HUD Secretary Ben Carson’s ‘Oreo’ Testimony Goes Viral
If anyone still thinks that Ben Carson is qualified to run the U.S. Department of Housing and Urban Development (HUD), here is a reminder that he is not.
During the House Financial Services Committee hearing on Tuesday when California Rep. Katie Porter asked him about the meaning of the acronym “REO,” he replied, “Oreo?”
Porter was referring to Real Estate Owned. She was trying to get an answer on disparities in foreclosure rates among properties granted loans by the Federal Housing Administration.
The Congresswoman posted a video clip of her exchange with Carson on Twitter. It has received more than 4 million views.
— Rep. Katie Porter (@RepKatiePorter) May 21, 2019
Carson found solace by speaking with Fox News.
He told Fox Business’ Stuart Varney on Wednesday that he had trouble hearing Porter during his 3.5-hour Congressional testimony, and implied that the Congresswoman is the one that is not up to date on the current REO portfolio.
Carson told Varney that he’s read “extensively” about REOs and foreclosed properties. He even knew about them when he was a teen in Detroit, he said. When Trump appointed him to lead HUD in 2016, with no prior housing experience, Carson said that growing up in an inner city made him qualified.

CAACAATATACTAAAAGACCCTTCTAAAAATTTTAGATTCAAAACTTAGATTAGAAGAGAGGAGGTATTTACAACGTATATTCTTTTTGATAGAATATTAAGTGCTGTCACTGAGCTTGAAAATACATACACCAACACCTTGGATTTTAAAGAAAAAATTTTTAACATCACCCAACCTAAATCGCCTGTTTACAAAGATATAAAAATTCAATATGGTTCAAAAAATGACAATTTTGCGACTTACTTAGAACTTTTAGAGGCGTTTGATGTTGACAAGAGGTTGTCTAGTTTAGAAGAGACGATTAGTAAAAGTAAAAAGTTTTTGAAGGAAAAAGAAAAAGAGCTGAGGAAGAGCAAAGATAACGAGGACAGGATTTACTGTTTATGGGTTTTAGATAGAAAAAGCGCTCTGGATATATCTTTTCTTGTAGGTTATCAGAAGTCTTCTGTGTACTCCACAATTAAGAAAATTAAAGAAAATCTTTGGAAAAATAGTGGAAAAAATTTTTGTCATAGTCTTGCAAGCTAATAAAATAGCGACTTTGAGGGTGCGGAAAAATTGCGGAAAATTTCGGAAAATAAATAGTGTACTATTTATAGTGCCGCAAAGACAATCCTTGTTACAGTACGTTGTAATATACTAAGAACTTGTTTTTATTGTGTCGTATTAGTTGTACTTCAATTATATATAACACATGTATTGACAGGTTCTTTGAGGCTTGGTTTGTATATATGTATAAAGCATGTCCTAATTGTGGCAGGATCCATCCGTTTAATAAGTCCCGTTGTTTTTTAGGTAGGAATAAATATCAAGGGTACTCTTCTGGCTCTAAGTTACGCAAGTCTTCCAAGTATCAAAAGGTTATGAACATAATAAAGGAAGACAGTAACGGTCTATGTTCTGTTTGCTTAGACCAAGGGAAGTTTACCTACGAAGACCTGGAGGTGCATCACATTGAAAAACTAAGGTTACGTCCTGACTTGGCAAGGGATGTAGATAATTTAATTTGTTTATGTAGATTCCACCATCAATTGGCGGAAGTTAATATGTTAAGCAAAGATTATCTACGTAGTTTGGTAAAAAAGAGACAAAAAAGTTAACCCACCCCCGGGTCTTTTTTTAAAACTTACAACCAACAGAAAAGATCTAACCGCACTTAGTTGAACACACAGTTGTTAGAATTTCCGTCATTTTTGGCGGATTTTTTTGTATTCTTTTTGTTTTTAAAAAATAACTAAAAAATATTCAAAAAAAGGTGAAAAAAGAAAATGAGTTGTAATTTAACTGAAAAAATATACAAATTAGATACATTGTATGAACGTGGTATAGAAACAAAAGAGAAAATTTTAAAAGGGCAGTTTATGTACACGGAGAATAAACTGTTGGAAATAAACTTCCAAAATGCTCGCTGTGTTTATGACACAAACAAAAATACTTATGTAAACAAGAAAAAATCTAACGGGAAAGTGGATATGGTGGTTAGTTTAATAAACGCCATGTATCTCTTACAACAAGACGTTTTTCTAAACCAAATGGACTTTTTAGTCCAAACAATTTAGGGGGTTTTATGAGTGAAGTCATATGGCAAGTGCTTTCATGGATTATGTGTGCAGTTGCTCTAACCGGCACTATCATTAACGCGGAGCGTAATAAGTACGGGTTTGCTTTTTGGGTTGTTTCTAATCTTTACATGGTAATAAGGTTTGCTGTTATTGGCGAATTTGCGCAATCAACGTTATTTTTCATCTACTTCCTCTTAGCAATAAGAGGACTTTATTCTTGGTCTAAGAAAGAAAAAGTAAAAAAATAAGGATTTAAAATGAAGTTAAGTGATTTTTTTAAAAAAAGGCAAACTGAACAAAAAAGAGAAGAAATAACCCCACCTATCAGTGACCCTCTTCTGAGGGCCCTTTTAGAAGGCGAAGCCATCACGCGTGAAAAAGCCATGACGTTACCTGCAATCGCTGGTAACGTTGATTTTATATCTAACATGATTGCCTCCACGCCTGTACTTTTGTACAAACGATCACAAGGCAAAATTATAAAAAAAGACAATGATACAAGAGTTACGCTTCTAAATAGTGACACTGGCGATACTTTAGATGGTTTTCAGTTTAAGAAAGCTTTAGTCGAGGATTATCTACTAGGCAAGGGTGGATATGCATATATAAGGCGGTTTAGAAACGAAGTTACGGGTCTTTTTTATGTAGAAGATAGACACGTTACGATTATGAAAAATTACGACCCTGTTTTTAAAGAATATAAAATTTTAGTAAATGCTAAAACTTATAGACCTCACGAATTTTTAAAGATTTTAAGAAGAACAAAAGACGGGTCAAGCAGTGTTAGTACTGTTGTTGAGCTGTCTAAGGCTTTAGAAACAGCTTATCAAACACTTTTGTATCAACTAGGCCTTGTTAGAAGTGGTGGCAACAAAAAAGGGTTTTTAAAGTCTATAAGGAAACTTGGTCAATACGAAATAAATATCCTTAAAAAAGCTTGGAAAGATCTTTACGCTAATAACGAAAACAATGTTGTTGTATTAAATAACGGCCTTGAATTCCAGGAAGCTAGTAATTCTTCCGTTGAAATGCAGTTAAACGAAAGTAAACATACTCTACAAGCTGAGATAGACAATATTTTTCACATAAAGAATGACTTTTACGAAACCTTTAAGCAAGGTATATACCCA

“I suspect when Katie Porter was an expert in this area things were very different that’s why I invited her to speak with our staff that deals with these so they can bring her up to date — maybe she would then be able to understand what’s going on,” Carson said.
Porter said in a statement: “I’m glad that he’s taken the time to read about the critically necessary reforms to the Federal Housing Authority’s foreclosure and conveyance processes.”
She also declined Carson’s invitation.
“I worked on exactly these issues until the day I was sworn into Congress; I don’t need to be ‘brought up to date,'” she said.
Carson posted a tweet on Wednesday in an attempt to make light of his gaffe as a leader of a government entity with a current estimated 2019 budget of $52.7B:
— Ben Carson (@SecretaryCarson) May 21, 2019